Resetting norms: Fiddle as a metaphor 4 life

Denis the Menace once said, “How come dumb stuff seems so smart when you’re doing it?” A typical sentiment of the young given voice by a comic strip star, it is also something many adults ask themselves.

As we grow from childhood into adults, we learn that we must work hard if we want to succeed. We learn to equate hard work with sweat and concentrated effort. Hard work means sore muscles, right?

Wrong. This perspective is as silly as insisting to the used car salesman that you will pay him $2,000.00 more than he has already quoted you. It’s as inane as you declaring that you will “give 110%”.

You cannot give more than you have. And you would not spend a dollar more than a car is worth. Why, then, do you insist on spending more energy than is necessary to accomplish your goals?

Anybody with any business sense knows that one must find the least expensive way to get the most of want he wants. Otherwise, bankruptcy is in the near future.

This blog isn’t about wasted effort, though. Not really. It is rather about resetting norms.

A “norm” (at least in the context I will use it) is a “normal state or set of behavior patterns that a person relies on automatically”. Success = hard work = sore muscles is a normal pattern that most of us fall in to easily.

I have a fiddle student who, for the past two years, has been struggling to reset this norm. He wants to succeed at being a fiddler, so he works hard. He sweats. He exerts enormous amounts of energy and muscle power. He spends hours practicing, and he is physically tired when he is done. What does he get for all this effort? Sore muscles and enduring frustration.

As I said, we have worked for the past two years at resetting this norm. It is a very difficult thing to do. Think about it: How do you “work” at being relaxed? Nevertheless, this student has made tremendous progress and is now able to actually observe and correct when he is working too hard. He is able to play tunes after a week of practicing the smart and easy way, rather than the usual months of hard “work” he used to put into a tune. And yet, just the mere fact that he still has to think about it means that he has more “work” to do in order for this norm to be reset permanently.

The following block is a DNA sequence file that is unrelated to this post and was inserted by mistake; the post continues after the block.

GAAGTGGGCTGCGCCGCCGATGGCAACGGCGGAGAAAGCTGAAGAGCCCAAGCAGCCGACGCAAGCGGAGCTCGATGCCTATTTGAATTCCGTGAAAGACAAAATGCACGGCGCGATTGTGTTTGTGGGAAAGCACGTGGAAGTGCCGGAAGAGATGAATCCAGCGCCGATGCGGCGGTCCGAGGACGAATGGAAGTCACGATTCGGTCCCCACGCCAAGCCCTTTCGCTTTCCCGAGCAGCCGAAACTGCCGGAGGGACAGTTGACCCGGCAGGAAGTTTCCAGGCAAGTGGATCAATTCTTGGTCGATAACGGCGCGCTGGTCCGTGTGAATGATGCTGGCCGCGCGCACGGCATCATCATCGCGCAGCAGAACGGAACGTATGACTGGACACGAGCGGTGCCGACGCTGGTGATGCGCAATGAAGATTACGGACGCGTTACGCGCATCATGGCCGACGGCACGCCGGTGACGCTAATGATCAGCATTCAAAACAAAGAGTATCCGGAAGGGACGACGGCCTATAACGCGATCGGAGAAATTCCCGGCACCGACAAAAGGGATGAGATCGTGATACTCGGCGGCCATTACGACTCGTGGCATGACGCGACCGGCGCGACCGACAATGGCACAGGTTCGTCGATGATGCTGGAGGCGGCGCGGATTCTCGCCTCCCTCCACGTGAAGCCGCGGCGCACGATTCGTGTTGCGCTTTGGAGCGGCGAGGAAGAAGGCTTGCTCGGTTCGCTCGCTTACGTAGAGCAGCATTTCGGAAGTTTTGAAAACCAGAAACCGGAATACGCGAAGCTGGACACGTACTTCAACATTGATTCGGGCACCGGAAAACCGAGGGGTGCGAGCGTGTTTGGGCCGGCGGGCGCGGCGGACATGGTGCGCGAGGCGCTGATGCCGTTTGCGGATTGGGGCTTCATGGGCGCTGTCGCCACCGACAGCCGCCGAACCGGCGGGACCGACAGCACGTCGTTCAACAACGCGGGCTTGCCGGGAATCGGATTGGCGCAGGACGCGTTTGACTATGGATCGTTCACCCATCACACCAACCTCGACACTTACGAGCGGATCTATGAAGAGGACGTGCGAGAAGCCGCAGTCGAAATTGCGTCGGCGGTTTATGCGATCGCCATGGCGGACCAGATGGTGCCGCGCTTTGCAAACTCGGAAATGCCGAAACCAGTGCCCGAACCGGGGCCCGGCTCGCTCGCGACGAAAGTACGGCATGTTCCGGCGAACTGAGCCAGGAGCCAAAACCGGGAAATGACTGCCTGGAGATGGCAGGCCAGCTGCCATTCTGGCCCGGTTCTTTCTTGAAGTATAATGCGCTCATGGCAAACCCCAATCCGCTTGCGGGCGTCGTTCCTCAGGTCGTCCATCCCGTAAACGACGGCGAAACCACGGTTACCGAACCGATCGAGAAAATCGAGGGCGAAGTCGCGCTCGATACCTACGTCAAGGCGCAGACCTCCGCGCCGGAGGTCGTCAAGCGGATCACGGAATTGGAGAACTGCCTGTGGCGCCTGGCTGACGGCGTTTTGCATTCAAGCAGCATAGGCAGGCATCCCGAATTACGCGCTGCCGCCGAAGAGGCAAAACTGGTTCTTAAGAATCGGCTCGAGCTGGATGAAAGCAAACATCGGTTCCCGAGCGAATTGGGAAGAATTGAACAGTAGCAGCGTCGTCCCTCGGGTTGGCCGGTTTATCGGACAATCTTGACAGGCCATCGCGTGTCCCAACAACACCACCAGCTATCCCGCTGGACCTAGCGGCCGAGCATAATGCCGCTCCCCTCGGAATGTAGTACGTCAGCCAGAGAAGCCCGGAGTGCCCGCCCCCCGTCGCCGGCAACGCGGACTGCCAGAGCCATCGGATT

So how do you reset a norm?

First, you have to realize that your norm isn’t working for you. It is not accomplishing for you what you wish it to. In fact, you should realize that your norm is actually sabotaging your efforts to achieve your goals. For example: Most people tell lies (or untruths) in order to get or avoid something. A person who is a habitual liar, however, tells lies even when those lies have the opposite result. They don’t even think about it; it is normal for them to lie. If you are a habitual liar, the first thing you need to do is realize that lying isn’t working for you. In other words, it’s wasted effort.

Second, you need to be constantly vigilant. In the case of my fiddle student, I had him stop every now and then to observe how his body was feeling. Is it tense? Relaxed? Where am I feeling the most tension. Asking questions like these and taking inventory of his behavior at that moment got him in the habit of knowing when he was expending too much effort.

Third, you need to replace your norm with a different state or set of behaviors that WILL get you what you want. This seems harder than it is most times. Take my erstwhile student: Just how does one work hard at not working hard? In addition to vigilance, you need diligence. Stick to it. Stay focused on the goal rather than the behavior.

And finally, you must check in from time to time to see how you are doing. Until you have internalized this new behavior set or state so well that you no longer even think about it, you will need to assure yourself that you are not backsliding into old habits.

Resetting a norm that isn’t working for you isn’t easy. Why? Well, for one thing, you tend to be fighting yourself. Ask yourself, “If I am fighting myself, who wins?” Self-help is always the hardest thing to do, because what is required is a leap of faith … a letting go. You have probably used that norm like a crutch for most of your life. It’s going to be scary to throw it away and trust yourself when you say, “Arise, take up thy bed, and walk” (John 5:8, King James Bible).

It doesn’t take a miracle to reset a norm, just a lot of “hard” work.

Leave a comment